With respect to the diversion of chemicals used to manufacture and synthesize illicit drugs, the primary statutes used to investigate and prosecute individuals suspected of illegal activity include:
- Chemical Diversion and Trafficking Act of 1988
- Combat Methamphetamine Epidemic Act of 2005
- Comprehensive Methamphetamine Control Act of 1996
- Domestic Chemical Diversion Control Act of 1993
- Methamphetamine Anti-Proliferation Act of 2000
Q: Which drugs are most-commonly targeted in DEA Diversion Control Division investigations?
Under the Diversion Control Program, the DEA targets individuals, health care practices, drug companies, and criminal organizations involved in the manufacture, sale, and distribution of all types of controlled substances under the CSA. This includes (but is not limited to):
A complete list of Schedule I through Schedule V drugs is available from the DEA’s Diversion Control Division.
Q: Can I be investigated and prosecuted for unintentional involvement in drug or chemical diversion?
Yes. Section 842(a) of the CSA lists 16 “unlawful acts” that can lead to federal prosecution. These “unlawful acts” include unintentional violations such as:
- “to . . . negligently fail to make, keep, or furnish any record, report, notification, declaration, order or order form, statement, invoice, or information required under [the CSA];”
- “[to] negligently to fail to keep a record or make a report under section 830 of this title [pertaining to DEA registration] or negligently to fail to self-certify as required under section 830 of this title;” or
- “to . . . recklessly sell at retail a scheduled listed chemical product in violation of [the CSA].”
Furthermore, under the penalty provisions of the CSA, health care providers and other individuals and organizations can face fines of up to $25,000 per violation even if they did not knowingly engage in other forms of drug or chemical diversion. For knowing violations, the penalties under the CSA include federal imprisonment and defendants can face charges under other federal criminal statutes as well.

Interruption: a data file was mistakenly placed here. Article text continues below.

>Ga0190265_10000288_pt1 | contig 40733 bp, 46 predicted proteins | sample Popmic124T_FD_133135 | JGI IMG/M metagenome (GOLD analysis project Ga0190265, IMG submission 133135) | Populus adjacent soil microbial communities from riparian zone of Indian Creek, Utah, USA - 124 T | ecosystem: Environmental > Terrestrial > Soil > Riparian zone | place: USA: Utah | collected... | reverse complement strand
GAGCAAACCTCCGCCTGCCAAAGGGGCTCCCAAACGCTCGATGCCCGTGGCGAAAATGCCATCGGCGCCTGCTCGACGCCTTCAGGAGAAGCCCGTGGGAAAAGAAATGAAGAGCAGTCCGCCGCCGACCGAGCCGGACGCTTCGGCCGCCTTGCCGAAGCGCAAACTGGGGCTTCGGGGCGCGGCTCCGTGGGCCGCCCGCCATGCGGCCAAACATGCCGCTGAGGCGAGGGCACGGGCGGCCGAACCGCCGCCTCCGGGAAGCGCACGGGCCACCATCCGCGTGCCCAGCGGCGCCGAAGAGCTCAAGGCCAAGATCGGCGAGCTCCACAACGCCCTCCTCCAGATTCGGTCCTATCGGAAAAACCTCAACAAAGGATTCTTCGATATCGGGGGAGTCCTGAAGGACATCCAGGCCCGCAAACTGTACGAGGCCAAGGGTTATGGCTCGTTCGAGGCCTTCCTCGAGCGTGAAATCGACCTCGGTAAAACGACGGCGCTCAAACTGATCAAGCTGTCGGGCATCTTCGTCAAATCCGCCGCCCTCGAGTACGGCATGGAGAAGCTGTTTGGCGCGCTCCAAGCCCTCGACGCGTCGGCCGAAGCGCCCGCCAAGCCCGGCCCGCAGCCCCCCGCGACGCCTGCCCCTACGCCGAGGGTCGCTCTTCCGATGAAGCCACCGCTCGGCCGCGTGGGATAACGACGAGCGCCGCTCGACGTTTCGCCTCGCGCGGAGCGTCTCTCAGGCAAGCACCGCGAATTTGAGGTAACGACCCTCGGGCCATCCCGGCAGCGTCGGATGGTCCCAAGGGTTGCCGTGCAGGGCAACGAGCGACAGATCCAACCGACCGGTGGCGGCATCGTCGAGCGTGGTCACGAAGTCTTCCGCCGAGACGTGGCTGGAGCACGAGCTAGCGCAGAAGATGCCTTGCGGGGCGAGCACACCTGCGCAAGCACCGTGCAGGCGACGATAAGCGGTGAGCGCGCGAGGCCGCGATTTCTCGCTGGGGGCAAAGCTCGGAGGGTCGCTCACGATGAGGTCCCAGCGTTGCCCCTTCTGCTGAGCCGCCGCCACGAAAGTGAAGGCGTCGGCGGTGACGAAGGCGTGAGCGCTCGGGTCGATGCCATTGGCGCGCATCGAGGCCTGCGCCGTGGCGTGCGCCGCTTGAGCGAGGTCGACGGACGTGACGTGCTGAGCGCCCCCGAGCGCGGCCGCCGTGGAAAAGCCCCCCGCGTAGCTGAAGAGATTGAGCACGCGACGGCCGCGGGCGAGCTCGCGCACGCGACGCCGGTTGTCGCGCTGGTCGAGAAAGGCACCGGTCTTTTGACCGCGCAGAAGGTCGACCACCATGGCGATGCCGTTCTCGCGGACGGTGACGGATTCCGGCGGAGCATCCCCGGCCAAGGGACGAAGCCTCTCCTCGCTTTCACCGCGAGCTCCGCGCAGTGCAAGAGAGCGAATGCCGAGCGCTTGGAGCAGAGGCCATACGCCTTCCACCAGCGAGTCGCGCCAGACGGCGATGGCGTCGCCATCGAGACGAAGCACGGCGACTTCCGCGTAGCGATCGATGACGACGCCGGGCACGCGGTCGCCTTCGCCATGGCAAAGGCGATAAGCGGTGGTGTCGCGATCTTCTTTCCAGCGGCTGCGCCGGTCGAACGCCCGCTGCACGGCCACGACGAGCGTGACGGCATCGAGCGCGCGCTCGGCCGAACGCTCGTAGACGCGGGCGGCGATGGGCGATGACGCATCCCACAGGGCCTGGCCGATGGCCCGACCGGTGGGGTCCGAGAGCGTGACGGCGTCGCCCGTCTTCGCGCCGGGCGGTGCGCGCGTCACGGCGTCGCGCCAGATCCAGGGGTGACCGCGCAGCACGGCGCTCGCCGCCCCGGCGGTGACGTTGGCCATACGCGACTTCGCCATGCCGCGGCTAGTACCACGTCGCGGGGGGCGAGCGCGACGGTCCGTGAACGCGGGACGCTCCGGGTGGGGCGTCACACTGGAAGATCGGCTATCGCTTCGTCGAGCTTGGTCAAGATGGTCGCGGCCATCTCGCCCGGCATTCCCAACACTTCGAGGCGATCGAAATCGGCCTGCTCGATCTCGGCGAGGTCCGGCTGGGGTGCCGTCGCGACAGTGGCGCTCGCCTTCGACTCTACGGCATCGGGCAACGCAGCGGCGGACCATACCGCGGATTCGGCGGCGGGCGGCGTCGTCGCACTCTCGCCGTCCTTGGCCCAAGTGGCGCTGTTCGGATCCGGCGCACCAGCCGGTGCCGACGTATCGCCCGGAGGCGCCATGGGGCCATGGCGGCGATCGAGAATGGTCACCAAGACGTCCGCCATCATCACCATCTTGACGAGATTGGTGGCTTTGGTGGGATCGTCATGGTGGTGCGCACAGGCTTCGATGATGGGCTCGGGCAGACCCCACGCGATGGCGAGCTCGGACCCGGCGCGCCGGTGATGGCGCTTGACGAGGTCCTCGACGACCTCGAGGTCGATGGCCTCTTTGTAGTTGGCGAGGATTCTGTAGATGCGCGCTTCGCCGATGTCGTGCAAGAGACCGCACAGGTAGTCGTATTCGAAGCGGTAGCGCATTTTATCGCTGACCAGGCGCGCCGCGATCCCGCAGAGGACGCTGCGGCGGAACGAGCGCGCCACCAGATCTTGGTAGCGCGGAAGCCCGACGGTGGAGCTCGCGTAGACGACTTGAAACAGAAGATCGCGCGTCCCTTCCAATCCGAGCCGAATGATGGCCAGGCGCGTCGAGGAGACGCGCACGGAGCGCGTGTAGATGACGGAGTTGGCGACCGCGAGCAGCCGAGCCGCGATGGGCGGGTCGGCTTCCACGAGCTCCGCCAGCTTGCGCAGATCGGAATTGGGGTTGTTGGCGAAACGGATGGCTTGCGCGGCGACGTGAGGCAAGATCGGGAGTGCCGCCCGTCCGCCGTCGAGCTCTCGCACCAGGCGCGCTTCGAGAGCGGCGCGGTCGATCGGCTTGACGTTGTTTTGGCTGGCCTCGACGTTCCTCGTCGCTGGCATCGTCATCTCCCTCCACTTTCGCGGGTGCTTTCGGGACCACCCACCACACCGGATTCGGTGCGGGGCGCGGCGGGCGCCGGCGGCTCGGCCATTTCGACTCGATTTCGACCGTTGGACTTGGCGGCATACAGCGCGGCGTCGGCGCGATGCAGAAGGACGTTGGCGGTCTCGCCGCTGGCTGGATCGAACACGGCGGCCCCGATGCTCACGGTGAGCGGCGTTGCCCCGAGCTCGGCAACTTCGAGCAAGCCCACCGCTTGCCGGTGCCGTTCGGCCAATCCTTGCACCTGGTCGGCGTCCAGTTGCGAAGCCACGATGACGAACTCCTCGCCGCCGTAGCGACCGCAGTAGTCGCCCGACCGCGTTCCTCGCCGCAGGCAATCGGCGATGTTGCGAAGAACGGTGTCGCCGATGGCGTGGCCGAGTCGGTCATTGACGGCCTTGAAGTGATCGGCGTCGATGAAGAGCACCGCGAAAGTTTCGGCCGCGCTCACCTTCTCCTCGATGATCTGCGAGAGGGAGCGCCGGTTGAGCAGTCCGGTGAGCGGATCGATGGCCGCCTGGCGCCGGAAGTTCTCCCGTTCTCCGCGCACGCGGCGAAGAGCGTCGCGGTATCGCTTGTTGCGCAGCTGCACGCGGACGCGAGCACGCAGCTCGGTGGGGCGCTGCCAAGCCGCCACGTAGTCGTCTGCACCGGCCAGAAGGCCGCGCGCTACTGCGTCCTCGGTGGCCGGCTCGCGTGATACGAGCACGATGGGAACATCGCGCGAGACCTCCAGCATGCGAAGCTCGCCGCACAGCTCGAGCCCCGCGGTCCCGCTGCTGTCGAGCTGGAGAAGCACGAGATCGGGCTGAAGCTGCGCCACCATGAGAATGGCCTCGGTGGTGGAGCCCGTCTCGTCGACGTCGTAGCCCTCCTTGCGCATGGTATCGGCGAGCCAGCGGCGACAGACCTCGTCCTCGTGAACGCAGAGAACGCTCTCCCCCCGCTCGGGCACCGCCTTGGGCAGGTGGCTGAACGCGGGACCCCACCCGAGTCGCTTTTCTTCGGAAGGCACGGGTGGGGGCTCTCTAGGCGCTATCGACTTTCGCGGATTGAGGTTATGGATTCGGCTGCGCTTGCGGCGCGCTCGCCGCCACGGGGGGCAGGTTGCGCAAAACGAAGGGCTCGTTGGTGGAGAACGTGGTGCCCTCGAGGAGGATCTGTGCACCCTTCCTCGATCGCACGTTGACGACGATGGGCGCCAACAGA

Q: What should I do if I am being investigated by the DEA’s Diversion Control Division?
If you or anyone in your business or practice has been contacted by investigators, special agents, or other personnel from the DEA’s Diversion Control Division, you need to seek experienced legal representation. Facing federal drug diversion charges is an extremely serious matter. And in addition to potential fines and jail time, drug diversion charges could also lead to loss of your DEA registration, loss of your state license, and charges under various other federal criminal and health care fraud statutes.
At Oberheiden & McMurrey, LLP, we focus our practice on representing physicians, pharmacists, drug distributors, and other individuals and organizations in civil and criminal matters. With decades of experience as defense attorneys and former federal prosecutors who worked closely with the DEA and other agencies, we have the experience and insights needed to fend off unjustified allegations of drug and chemical diversion.
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To speak with our experienced defense attorneys and former federal prosecutors about your DEA investigation, please call (214) 469-9009 or contact us online. We will schedule your free initial consultation as soon as possible.
This information has been prepared for informational purposes only and does not constitute legal advice. This information may constitute attorney advertising in some jurisdictions. Reading of this information does not create an attorney-client relationship. Prior results cannot guarantee a similar future outcome in your case. Oberheiden, P.C. is a Texas LLP with headquarters in Dallas. Mr. Oberheiden limits his practice to federal law.